Here is a surprisingly eye-opening exhibit that you should not miss. Deco Japan: Shaping Art and Culture, 1920–1945 is the first exhibition in the United States to focus on Japan and Art Deco style. It elegantly explores a little-known brand of pre-WWII modernism that embodies the cultural marriage of East and West. Curated by Dr. Kendall Brown, the exhibit conveys the complex social and cultural tensions in Japan during the Taisho and early Showa periods through dramatically designed examples of metalwork, ceramics, lacquer, glass, furniture, jewelry, sculpture and graphic design such as sheet music, posters, postcards, prints and photography. The vitality of the era is further expressed through the theme of the moga (“modern girl”), a symbol of contemporary urban chic that flowered briefly, along with the Art Deco style, in the 1920s and ’30s.
The Japan Society is located on 47th Street between 1st and 2nd Avenues in New York. The exhibit, which began on March 16 runs until June 10. Well worth the visit. Gallery Hours are Tues.-Thurs. 11 AM-6 PM; Fri. 11 AM-9 PM; Sat. & Sun. 11 AM-5 PM; closed Mon. & major holidays. Docent-led walk-in tours are conducted Tues.-Sun. at 12:30 PM. Japanese Language tours are conducted Friday nights at 6 PM and at other times by appointment. Tours are free with admission of $12 and are approximately one hour in duration. To arrange group tours, call (212) 715-1224. Admission is free on Friday nights, 6-9 PM.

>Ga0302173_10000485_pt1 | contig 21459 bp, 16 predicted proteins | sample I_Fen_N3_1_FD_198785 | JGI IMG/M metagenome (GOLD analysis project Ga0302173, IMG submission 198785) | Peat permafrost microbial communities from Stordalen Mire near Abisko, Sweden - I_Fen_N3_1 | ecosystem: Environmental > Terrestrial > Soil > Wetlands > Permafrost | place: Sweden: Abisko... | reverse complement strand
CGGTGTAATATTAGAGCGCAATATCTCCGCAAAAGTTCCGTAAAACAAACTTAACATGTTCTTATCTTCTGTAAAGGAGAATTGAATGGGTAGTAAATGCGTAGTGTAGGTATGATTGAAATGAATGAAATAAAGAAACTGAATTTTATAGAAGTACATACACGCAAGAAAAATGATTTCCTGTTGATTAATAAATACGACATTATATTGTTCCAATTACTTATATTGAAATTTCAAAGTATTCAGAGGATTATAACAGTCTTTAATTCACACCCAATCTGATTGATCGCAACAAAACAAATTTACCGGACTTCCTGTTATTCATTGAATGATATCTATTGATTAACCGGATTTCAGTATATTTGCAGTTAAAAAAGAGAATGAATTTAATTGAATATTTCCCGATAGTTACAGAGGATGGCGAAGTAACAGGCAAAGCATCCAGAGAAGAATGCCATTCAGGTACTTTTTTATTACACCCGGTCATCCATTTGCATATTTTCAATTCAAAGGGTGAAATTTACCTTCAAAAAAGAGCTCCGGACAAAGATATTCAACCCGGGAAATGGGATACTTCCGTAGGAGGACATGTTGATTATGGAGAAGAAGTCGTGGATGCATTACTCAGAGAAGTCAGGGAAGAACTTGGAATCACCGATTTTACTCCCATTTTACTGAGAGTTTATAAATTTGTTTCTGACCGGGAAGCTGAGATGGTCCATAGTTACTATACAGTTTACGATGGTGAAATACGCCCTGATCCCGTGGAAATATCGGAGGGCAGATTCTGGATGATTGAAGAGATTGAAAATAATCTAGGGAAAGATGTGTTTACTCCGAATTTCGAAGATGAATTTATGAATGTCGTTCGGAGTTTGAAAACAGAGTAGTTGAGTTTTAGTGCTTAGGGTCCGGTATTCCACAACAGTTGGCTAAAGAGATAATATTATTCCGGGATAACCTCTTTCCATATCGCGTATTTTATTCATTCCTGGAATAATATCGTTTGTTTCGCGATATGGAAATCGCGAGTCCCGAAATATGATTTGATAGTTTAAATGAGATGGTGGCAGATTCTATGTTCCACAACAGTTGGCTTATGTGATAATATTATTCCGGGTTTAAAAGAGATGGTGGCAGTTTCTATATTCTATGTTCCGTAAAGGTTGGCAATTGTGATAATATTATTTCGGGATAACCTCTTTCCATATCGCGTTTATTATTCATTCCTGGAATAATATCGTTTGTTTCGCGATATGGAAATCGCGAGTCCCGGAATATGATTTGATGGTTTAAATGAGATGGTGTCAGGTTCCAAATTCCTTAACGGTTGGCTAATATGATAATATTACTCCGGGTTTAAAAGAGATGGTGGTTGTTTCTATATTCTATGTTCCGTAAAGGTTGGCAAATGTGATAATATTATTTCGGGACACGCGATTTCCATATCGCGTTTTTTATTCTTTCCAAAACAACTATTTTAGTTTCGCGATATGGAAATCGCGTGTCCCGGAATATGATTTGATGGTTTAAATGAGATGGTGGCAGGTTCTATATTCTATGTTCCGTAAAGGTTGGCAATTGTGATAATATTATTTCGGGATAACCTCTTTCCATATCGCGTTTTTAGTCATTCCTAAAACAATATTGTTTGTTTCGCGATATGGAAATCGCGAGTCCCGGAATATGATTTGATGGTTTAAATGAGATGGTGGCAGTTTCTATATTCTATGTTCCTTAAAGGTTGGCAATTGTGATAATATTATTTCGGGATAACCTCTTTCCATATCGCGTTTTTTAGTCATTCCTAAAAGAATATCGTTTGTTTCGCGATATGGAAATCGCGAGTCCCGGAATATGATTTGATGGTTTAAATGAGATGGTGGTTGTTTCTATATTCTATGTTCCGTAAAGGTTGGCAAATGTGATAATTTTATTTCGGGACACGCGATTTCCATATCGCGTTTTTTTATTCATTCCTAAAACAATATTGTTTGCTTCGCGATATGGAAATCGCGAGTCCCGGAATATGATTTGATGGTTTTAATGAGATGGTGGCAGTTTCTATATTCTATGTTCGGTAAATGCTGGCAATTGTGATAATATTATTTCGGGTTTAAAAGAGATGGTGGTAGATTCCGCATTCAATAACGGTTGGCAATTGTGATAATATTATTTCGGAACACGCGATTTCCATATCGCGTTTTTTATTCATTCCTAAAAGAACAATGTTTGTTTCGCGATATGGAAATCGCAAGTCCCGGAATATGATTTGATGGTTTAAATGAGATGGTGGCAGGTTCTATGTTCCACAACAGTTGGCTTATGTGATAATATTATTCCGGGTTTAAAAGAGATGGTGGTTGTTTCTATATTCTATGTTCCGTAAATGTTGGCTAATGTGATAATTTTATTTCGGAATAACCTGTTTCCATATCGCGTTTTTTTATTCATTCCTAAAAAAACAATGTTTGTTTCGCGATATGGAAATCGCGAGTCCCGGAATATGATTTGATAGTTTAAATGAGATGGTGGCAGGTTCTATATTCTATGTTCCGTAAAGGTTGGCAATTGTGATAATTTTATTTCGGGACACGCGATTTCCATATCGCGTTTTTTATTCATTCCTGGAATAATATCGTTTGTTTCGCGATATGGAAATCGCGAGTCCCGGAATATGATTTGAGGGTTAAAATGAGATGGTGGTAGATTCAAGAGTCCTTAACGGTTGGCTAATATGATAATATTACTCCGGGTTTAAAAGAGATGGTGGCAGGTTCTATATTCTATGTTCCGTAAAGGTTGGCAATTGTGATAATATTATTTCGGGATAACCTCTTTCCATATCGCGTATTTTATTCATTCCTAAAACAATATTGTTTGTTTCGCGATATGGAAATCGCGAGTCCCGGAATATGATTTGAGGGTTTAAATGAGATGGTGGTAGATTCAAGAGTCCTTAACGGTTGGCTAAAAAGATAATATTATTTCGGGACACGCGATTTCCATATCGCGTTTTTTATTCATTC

A symposium on Japanese design before World War II is planned for Saturday, March 24, 1 PM — 4:30 PM See more images here. My own (out of print) book Japanese Modern: Graphic Design Between the Wars (Chronicle Books) co-authored with James Fraser and Seymour Chwast is available through booksellers found here. And a Japan Society catalog is available.
The exhibition was organized by Art Services International, which is making it available to additional venues for the next two-plus years.
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